Billions of people depend on fish as a critical source of protein. From lobster divers in Belize to handline mahi-mahi fishers in Peru, communities around the world feed themselves and make a living from the fish they pull from the ocean every day. But these livelihoods are under threat. Climate change is already wrecking havoc for coastal communities in developing countries, with rising seas damaging dockside infrastructure and warming waters driving away traditional fish stocks. The result is loss of income, food, and in many cases, cultural heritage.
Climate justice is only possible when front-line communities—like those that depend on the sea for food and livelihoods—have the resources they need for a resilient future. At Future of Fish, we center our work on collaborations with small-scale fishers. Together we design better systems, practices, and technologies that help fishers continue supporting their communities in this time of unstable climate impacts. By working closely with fishers, seafood supply chains, and the local community and governments, we co-design interventions that build environmentally sustainable, climate resilient, and economically viable fisheries for today, and the future.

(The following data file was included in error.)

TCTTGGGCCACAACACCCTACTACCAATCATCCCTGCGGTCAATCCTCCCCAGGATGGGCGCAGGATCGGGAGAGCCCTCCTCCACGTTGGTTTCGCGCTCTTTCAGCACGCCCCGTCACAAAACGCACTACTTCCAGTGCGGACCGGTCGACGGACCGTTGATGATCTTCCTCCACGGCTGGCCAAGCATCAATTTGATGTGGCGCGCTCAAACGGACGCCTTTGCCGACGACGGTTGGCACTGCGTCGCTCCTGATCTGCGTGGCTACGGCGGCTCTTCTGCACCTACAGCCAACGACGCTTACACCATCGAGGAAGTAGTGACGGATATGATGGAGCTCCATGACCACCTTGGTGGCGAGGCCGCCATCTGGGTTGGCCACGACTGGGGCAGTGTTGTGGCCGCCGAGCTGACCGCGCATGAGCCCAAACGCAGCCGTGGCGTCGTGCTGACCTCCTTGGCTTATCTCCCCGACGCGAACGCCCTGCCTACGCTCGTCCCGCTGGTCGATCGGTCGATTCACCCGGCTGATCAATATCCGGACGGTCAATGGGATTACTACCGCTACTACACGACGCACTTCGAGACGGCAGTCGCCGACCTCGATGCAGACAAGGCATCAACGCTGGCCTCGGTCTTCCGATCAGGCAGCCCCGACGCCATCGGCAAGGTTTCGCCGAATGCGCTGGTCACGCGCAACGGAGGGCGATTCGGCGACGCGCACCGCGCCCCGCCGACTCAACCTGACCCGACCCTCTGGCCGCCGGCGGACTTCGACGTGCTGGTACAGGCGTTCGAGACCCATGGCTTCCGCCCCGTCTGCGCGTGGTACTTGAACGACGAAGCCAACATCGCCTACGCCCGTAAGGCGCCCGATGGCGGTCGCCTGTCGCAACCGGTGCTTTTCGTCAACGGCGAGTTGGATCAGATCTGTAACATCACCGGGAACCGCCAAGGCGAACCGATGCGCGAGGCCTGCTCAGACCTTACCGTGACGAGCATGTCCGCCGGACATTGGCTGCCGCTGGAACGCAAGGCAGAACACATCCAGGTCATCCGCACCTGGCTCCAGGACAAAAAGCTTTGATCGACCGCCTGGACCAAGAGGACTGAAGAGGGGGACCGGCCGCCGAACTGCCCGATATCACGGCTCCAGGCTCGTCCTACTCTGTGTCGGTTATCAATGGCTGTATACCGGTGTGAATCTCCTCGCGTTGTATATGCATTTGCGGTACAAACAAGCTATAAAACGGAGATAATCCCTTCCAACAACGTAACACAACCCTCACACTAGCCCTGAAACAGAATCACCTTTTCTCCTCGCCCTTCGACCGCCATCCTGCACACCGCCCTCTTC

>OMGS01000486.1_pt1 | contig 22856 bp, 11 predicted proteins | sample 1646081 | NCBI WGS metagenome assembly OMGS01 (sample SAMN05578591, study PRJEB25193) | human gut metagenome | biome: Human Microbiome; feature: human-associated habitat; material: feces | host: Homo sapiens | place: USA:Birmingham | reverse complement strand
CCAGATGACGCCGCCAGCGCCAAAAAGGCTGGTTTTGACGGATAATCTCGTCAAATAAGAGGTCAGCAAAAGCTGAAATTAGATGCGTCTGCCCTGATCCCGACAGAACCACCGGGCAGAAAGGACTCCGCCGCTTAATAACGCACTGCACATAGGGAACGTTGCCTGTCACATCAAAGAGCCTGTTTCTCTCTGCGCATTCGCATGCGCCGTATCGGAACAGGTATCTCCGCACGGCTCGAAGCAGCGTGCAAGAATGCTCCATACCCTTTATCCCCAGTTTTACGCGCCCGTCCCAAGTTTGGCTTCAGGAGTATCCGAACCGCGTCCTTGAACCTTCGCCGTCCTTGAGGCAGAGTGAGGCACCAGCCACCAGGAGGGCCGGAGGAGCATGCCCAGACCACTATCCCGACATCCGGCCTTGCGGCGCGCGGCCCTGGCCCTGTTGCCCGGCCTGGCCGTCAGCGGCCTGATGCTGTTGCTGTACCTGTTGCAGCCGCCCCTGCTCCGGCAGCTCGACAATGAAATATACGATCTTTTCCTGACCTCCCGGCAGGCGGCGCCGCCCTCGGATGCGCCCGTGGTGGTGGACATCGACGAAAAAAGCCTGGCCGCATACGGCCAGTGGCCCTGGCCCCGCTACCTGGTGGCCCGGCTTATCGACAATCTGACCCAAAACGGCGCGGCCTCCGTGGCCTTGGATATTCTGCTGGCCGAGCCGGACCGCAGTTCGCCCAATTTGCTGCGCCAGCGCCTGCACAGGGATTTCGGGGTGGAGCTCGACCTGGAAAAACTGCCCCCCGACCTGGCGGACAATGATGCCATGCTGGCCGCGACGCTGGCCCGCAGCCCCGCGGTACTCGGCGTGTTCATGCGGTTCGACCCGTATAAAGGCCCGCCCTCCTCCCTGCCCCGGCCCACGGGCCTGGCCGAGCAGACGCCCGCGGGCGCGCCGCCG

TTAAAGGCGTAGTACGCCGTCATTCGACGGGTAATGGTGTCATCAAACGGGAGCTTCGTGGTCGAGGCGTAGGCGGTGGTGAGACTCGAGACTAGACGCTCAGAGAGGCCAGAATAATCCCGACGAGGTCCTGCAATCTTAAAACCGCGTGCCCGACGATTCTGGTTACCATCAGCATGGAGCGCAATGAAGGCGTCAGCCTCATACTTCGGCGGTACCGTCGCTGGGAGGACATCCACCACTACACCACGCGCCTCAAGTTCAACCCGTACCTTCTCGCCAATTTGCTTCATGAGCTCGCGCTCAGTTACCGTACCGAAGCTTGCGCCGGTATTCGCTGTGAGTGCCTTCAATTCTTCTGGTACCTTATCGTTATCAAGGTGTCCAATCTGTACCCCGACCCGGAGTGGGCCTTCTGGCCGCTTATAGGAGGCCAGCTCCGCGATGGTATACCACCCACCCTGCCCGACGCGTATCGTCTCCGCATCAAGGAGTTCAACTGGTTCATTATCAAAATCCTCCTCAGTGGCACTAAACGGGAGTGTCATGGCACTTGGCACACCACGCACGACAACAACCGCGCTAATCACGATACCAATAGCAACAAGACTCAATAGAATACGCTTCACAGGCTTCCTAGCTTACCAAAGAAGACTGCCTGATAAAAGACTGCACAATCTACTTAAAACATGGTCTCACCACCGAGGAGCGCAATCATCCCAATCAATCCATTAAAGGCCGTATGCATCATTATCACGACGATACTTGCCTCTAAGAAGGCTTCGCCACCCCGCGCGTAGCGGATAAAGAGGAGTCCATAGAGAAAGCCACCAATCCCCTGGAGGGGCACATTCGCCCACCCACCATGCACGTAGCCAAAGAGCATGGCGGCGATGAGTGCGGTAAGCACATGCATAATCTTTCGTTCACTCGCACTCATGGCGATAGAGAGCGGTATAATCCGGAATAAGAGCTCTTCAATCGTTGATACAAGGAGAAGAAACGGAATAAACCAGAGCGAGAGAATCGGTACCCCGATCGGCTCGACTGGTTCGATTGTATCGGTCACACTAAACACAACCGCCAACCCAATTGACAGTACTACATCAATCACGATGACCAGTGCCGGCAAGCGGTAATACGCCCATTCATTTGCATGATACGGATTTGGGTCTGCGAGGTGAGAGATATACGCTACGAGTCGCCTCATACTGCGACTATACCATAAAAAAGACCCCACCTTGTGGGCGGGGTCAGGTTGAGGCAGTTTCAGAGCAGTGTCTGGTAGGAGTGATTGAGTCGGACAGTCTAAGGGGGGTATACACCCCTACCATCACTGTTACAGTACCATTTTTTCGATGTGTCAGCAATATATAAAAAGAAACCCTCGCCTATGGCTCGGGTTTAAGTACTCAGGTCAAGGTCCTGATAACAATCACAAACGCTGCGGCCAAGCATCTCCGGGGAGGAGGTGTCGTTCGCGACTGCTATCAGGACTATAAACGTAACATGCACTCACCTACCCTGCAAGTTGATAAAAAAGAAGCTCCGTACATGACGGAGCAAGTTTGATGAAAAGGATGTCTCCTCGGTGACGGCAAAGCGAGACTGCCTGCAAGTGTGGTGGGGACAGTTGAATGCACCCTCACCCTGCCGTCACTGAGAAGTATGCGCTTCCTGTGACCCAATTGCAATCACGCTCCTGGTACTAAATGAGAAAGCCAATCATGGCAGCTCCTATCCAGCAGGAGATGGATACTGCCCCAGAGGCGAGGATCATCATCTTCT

Read the full article about protecting the future of fish by Kelly Pendergrast at Global Washington.
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